US President Barack Obama's promise of military cover for Japan's claim on the Diaoyu Islands faces the potential of backfiring, observers said.
Obama stated in a press conference in Tokyo on Thursday that the US-Japan mutual security treaty covers China's Diaoyu Islands.
"We do not believe that they should be subject to change unilaterally, and what is a consistent part of the alliance is that the treaty covers all territories administered by Japan."
The forthright remarks from Obama are widely interpreted as a display of Washington's strong commitment to its Asian allies designed to dispel suspicion of weakening US clout in the region.
Obama is on a four-nation tour that was postponed seven months ago because of the US government shutdown. He faced flak at the time for postponing the trip, both in the US and overseas, amid criticism that the US was preoccupied with domestic affairs at the expense of its international commitments.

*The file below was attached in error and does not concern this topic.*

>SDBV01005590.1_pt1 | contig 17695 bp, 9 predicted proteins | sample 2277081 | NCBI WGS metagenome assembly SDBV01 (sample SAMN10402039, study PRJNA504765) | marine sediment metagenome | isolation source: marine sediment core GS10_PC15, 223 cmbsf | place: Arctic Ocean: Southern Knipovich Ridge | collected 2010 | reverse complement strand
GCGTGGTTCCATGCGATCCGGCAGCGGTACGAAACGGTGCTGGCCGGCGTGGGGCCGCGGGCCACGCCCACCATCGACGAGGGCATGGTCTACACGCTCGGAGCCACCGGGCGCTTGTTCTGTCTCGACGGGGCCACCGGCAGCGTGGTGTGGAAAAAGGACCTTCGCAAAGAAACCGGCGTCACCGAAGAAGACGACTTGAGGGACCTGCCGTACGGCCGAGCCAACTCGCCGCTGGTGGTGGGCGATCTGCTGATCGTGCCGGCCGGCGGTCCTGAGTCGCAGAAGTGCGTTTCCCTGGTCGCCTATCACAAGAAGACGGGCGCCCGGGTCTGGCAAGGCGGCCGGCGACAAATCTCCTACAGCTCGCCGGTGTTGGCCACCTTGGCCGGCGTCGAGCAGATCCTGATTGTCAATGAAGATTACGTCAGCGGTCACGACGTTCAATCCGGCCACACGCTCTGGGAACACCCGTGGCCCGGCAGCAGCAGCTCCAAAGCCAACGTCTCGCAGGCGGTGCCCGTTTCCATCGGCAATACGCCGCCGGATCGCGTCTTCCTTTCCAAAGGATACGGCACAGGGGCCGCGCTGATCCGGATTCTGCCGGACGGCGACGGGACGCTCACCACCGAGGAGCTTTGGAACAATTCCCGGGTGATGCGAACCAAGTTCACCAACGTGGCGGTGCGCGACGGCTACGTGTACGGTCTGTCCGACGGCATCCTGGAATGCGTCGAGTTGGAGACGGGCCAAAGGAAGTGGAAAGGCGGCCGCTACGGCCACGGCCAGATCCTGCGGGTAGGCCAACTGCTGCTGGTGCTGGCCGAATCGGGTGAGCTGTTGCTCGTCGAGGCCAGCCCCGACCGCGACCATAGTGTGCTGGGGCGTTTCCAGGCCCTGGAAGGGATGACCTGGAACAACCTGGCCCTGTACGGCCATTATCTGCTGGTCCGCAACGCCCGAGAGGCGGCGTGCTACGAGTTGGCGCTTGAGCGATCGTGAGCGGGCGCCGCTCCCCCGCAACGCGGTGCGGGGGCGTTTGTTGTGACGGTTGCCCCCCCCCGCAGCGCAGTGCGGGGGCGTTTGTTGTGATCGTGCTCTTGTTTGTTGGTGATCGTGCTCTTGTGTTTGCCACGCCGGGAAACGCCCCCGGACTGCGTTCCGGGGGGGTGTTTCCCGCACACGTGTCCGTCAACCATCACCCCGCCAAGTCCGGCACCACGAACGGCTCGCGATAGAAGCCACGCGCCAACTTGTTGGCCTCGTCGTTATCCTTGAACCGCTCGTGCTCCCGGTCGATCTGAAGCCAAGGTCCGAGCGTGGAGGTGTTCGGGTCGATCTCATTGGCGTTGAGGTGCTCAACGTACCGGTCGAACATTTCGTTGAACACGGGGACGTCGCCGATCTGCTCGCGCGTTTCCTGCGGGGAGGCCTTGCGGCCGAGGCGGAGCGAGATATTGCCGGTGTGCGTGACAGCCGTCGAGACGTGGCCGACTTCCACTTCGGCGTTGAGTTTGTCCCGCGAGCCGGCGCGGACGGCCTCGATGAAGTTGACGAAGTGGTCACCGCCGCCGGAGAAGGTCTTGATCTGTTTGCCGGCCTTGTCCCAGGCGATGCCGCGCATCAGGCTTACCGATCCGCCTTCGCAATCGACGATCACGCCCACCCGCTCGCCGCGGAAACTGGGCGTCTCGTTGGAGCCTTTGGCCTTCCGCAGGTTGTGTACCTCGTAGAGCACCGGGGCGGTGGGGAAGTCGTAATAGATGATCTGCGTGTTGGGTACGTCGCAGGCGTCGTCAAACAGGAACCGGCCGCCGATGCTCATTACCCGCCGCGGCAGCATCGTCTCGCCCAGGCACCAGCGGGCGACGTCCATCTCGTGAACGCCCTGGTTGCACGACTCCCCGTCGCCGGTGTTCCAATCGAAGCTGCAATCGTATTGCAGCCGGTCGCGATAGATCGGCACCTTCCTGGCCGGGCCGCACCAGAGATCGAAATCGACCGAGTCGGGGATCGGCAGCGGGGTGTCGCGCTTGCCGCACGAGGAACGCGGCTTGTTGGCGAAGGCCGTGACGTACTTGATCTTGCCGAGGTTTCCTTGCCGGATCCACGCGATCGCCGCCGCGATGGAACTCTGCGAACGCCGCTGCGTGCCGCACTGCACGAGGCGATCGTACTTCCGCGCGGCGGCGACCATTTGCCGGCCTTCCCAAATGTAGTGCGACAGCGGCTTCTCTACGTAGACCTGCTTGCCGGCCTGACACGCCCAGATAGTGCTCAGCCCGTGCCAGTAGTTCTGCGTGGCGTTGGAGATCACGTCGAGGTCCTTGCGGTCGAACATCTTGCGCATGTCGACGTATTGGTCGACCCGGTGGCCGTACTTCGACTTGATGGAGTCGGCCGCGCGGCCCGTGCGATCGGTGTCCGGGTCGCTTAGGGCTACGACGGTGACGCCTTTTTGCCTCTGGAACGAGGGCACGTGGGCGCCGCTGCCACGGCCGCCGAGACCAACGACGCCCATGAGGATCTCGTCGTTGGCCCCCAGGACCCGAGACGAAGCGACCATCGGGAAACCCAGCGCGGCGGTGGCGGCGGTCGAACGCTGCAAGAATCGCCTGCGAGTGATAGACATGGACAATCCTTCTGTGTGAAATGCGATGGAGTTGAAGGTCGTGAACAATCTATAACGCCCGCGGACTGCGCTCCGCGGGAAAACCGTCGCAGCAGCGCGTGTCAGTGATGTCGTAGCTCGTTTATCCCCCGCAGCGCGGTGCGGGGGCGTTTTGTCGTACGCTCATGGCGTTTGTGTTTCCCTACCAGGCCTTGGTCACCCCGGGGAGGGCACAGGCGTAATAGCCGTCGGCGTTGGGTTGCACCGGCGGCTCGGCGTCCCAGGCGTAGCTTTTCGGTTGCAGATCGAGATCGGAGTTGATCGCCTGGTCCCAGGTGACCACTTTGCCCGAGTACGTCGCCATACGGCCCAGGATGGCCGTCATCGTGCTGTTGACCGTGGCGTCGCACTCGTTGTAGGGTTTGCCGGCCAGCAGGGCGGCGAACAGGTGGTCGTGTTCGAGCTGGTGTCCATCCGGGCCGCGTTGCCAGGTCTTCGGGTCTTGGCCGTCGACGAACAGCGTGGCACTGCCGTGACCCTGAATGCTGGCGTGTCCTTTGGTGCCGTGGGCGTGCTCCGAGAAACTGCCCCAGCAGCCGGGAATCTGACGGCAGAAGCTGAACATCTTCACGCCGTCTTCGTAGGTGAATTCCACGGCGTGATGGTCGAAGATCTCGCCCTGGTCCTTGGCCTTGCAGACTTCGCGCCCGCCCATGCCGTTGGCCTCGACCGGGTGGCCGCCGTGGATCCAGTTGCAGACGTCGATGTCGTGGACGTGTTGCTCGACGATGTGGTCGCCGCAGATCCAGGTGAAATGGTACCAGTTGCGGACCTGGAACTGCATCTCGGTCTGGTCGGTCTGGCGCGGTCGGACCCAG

Responding to Obama's comments, Defence Ministry spokesman Yang Yujun said that the Chinese army will continue military patrols in "relevant waters" in the East China Sea.
The Chinese military is "fully capable of safeguarding the Diaoyu Islands, and it is unnecessary for other nations to go to extreme lengths to provide a so-called security guarantee," Yang said, adding that China will firmly safeguard territorial sovereignty in the face of provocation from Japan.
Ruan Zongze, vice-president of the China Institute of International Studies, said Obama's remarks may lead to unforeseen problems because the military commitment - directly naming specific islands - could "sabotage US strategic initiatives in the region" and undermine its strategic flexibility.
"As a result, Tokyo is keeping Washington in check in this regard, and, honestly, the ruling Japanese cabinet is very unpredictable," Ruan said.
Ruan noted that Obama's remarks about the islands "also harm the credibility of the US", because instead of taking an honest broker's viewpoint the US is firmly backing one side and this has the potential to cause problems.
With Japanese Prime Minister Shinzo Abe beside him, Obama told reporters that he had not drawn any new "red line" over the islands, and he emphasised the need to resolve maritime disputes peacefully.